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Blizzard, Severe Weather Risk, A Strong Storm, & A Look Into March Weather Madness

Good Saturday morning bloggers,

Jeff Penner has the weekend off, so I am working on this Saturday morning blog entry.  I have been analyzing the entire weather pattern and everything is right on cycle, as it always is, according to the LRC.  This storm system is caught in the part of the pattern that tracked systems south of KC in the first two cycles of this years pattern, and this time the storm is tracking a bit farther north.  There are reasons beyond the AO+ that is forcing the farther north track of the system that are still being defined. In the coming years as we learn more about these other forcing mechanisms and seasonal differences our weather forecasts will get even more precise and accurate.  This season, our weather forecasts from 50 days out have been spot on with every single one of these storms. There has yet to be any LRC blunder, as we have really refined our forecasting technique.  Now, our specific forecasts have also been accurate as well, and forecasting the weather for each specific location is still going to be more hits that misses, just not as spot on as the LRC itself.  This storm was predicted to arrive this week, and it is here.  Now, what will it do today? Let’s take a look. And, then we will look ahead to the “Blizzard Part of the Cycling Pattern”, or as one of the bloggers said yesterday, “The Drought Busting Part Of The Cycling Pattern”. Cycle 4 of this years pattern will begin next weekend.  And, yes, the LRC will once again be spot on. Will it produce a blizzard, snowstorm, Arctic outbreak in the first week of March? Well, let’s see. A week out in the past three cycles, the models had no clue that there would be a storm. This time they have a clue, well the GFS has anyway. Let’s take a look.

7 AM Radar: Thunderstorms over northeast Oklahoma were moving north-northeast and tracking right towards KC as this storm system is moving out into the plains from the southern Rocky Mountains.  These thunderstorms will spread in from the south and quickly move across before noon today.

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Kansas City Weather Timeline:

  • Today:  A round of heavy showers and thunderstorms between now and noon. Then, another thin line may move through later this afternoon. In between these two bands the winds will pick up from the southeast and there is a chance of a warm up into the 50s. The highs will range from the mid 40s north to the 50s south.
  • Tonight:  Very windy with a wind shift to the west, then northwest at 30-50 mph and gusty.  There may be a little band of snow closer to midnight, more likely up north. A mini blizzard is possible around Hiawatha, KS and Maryville, MO with 1 to 4 inches of snow and blowing snow.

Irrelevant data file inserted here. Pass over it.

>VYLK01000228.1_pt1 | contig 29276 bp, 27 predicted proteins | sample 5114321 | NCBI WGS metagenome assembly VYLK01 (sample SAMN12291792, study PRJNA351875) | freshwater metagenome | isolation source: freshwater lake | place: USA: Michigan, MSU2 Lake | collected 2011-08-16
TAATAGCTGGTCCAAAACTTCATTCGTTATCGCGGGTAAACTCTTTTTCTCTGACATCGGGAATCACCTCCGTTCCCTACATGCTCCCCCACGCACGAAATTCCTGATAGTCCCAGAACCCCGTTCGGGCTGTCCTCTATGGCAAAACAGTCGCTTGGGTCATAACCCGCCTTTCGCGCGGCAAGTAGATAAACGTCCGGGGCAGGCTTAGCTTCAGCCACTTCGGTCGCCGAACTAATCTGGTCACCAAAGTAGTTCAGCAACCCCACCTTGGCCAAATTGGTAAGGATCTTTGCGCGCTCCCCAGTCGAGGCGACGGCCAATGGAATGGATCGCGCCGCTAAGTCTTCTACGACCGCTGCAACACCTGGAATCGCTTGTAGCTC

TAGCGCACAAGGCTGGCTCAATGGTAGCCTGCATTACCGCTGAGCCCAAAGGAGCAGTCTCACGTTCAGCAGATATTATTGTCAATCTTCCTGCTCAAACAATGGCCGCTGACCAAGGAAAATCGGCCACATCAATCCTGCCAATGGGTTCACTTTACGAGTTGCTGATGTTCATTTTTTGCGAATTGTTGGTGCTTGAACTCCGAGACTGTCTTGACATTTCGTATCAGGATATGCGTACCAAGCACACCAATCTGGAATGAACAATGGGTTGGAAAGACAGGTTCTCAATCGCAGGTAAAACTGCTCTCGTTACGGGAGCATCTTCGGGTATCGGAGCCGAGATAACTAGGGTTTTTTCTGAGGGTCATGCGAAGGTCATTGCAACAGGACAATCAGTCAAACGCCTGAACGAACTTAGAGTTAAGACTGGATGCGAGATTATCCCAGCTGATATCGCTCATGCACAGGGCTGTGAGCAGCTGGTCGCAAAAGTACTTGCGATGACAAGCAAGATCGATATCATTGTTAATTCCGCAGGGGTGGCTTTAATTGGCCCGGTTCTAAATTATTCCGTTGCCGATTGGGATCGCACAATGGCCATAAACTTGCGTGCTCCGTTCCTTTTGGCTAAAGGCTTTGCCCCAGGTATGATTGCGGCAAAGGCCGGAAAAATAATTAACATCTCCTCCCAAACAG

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The three naps above show the storm developing at the surface today, the severe weather risk, and the snowfall forecast.  There is a moderate risk of severe thunderstorms today centered on Mississippi and Tennessee, and there is a major snowstorm and blizzard likely extending from southeast Colorado to Wisconsin.  Warmer air may be drawn all the way north into KC And we may see a couple bands of showers and thunderstorms, and maybe even some snow on the back side of this storm.

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By this evening, the surface low will have jumped northeast and redeveloped over eastern Iowa. Look at that pressure gradient near Kansas City at 8 PM tonight.  This may produce 50 mph winds, and there is a trailing tail to the comma head that may bring one quick band of snow across our area by 11 PM. Why not, it has snowed on 37 different days this winter season. If it does snow at 11 PM to 1 AM even just a trace, that would add two dates to the total number of days with snow. Will that tail swing across KC? Let’s track it tonight.

The early March set up:

There she blows!  This is the GFS model, that for three model runs in a row has been trending into position a similar set up to the last two LRC cycles which did produce a blizzard and a major snowstorm in KC.  The January 12th, second cycle produced the nearly 1 foot on the south side of KC, and the blizzard on November 25th did produce nearly blizzard conditions and over a half foot of snow.  This model has a similar set up to these, and the other models just had strong cold fronts and weaker storm systems. So, here we go again as the models just poorly handle all of these set ups from even a couple days out, not to mention a week or longer out.  There is also an Arctic Blast trying to organize. Let’s see how this trends in the next few days.

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If it does not snow again this season in KC, then my winter forecast will have been spot on. I just do not think it is stopping yet, and later next week will be the next test.  In my winter forecast we discussed a range from 15″ to 37″ of snow.

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Have a great day!

Gary

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